Winemaking during Prohibition
The Volstead Act specifically allowed individual farmers to make certain wines “on the legal fiction that it was a non-intoxicating fruit-juice for home consumption”, and many people did so. Enterprising grape farmers produced liquid and semi-solid grape concentrates, often called “wine bricks” or “wine blocks”. This demand led California grape growers to increase their land under cultivation by about 700% in the first five years of prohibition. The grape concentrate was sold with a warning: “After dissolving the brick in a gallon of water, do not place the liquid in a jug away in the cupboard for twenty days, because then it would turn into wine.” One grape block producer sold nine varieties: Port, Virginia Dare, Muscatel, Angelica, Tokayi, Sauterne, Riesling, Claret and Burgundy.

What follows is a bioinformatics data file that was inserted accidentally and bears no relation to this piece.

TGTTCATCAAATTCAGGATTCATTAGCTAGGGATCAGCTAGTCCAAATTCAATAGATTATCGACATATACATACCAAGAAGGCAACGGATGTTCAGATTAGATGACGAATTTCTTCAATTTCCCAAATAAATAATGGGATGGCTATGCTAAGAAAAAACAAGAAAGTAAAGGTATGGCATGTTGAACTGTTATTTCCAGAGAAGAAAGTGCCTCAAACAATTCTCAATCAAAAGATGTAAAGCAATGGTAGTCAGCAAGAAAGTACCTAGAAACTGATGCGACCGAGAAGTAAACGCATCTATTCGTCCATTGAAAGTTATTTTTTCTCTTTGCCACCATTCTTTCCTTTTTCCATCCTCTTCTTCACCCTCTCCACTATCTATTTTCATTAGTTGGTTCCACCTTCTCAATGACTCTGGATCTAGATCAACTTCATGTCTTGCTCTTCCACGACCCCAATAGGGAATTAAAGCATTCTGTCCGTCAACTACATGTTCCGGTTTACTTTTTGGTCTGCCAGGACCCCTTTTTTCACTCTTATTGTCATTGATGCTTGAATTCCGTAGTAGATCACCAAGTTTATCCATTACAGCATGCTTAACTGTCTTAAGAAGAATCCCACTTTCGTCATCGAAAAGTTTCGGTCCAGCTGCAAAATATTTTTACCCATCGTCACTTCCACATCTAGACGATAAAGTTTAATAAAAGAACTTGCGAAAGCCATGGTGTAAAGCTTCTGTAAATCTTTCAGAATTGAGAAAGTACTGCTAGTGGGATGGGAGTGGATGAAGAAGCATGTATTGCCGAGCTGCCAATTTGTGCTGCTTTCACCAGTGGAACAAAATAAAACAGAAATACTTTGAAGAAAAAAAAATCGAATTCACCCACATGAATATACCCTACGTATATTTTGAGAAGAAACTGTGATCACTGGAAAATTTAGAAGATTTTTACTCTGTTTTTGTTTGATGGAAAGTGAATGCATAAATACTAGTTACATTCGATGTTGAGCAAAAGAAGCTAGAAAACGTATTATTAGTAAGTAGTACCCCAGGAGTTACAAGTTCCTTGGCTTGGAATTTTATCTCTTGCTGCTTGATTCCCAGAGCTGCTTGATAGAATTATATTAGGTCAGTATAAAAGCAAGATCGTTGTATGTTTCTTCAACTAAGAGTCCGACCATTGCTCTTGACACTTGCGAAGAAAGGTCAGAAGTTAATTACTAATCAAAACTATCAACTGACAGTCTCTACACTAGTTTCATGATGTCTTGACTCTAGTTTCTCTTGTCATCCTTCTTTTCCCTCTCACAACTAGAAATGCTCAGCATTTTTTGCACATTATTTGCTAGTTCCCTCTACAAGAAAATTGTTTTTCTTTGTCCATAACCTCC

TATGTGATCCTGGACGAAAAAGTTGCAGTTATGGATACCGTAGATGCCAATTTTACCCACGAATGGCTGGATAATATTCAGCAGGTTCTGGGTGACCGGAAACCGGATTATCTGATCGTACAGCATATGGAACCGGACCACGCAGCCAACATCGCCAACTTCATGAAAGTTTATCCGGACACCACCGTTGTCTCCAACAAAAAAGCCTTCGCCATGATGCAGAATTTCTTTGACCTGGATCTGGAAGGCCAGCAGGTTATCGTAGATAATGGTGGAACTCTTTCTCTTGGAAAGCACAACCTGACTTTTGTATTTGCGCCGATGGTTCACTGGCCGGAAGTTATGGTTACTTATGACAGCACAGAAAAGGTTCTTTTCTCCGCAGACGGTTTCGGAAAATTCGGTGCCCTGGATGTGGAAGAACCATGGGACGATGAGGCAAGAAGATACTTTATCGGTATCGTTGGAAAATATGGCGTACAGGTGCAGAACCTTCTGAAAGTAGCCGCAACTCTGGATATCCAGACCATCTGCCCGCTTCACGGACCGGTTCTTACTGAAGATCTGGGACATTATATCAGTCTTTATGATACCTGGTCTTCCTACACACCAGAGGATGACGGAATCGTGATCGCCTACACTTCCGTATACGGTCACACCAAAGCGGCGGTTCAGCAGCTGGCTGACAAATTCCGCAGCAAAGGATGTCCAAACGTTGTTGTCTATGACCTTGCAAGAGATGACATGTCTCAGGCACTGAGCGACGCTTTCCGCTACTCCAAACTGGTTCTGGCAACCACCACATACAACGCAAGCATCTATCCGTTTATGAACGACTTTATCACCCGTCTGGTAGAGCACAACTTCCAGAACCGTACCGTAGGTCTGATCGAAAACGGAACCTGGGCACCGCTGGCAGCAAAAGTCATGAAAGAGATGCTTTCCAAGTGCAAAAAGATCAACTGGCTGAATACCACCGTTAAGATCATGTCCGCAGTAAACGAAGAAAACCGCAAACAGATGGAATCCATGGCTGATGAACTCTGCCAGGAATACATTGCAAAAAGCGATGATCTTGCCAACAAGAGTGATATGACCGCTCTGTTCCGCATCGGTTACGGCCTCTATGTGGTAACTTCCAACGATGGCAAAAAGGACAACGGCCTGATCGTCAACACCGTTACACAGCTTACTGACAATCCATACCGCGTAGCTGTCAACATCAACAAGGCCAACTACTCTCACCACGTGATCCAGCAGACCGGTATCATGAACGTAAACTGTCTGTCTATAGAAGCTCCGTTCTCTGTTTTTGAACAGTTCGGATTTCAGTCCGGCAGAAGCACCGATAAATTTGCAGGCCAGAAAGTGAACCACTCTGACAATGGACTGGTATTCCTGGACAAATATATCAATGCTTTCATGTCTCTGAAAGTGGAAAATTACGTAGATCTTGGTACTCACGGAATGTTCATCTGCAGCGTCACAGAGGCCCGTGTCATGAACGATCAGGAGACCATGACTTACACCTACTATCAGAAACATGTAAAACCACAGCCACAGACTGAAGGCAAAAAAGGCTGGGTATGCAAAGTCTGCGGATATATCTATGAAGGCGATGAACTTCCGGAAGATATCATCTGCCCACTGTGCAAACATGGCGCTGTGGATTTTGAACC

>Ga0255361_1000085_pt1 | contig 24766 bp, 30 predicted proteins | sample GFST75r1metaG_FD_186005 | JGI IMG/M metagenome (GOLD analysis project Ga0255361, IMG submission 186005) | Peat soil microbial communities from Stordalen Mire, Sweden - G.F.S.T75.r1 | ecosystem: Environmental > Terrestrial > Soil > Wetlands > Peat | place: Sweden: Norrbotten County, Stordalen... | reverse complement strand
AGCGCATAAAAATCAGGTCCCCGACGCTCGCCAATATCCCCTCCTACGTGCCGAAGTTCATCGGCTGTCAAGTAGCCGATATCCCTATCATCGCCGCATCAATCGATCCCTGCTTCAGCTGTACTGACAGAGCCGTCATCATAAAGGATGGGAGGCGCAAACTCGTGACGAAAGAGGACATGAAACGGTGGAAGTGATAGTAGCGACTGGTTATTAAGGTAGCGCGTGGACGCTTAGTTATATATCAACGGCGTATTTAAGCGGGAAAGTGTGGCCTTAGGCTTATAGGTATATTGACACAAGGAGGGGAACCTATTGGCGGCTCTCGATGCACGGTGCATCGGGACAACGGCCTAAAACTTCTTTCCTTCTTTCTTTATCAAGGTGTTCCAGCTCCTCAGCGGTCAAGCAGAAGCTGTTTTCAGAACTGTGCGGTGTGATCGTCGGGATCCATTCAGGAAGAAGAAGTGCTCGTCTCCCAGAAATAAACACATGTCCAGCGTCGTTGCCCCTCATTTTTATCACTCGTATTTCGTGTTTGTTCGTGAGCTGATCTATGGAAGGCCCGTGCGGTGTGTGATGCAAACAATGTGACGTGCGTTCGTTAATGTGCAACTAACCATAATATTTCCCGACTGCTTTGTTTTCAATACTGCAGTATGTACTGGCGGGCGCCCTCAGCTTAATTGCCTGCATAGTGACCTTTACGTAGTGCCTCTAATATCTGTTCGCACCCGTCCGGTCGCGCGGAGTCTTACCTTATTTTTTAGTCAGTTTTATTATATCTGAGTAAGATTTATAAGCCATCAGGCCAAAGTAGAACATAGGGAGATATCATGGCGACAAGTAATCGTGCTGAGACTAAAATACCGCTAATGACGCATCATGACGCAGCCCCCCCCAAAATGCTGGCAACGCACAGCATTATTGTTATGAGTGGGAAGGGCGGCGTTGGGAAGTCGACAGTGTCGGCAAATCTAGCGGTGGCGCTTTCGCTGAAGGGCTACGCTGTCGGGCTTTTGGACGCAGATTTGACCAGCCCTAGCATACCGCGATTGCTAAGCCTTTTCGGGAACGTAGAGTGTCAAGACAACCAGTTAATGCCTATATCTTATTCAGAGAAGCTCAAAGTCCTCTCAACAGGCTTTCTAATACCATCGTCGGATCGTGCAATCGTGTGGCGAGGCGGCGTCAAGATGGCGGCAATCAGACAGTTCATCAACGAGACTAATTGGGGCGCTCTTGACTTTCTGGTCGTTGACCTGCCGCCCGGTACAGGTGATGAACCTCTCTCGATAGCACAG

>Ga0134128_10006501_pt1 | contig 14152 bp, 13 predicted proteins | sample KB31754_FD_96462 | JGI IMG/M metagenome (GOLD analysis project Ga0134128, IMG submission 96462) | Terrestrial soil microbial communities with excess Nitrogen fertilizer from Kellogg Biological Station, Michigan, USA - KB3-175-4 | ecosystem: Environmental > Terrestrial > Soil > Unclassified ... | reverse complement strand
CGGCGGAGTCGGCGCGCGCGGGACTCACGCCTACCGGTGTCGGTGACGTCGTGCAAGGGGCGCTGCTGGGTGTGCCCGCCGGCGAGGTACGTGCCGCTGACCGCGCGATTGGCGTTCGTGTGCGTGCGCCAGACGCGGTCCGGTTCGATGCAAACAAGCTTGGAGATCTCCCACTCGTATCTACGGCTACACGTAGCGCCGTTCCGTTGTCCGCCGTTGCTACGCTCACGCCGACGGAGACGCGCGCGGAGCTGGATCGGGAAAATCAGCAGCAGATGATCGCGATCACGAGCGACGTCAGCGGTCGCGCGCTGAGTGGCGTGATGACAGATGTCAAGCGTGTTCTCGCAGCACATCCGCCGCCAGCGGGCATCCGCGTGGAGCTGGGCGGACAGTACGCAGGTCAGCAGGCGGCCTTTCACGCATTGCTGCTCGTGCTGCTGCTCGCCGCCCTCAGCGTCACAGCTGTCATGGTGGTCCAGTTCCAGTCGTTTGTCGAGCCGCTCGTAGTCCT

The Volstead Act allowed the sale of sacramental wine to priests and rabbis. This was used as a loophole to purchase wine by imposters as well.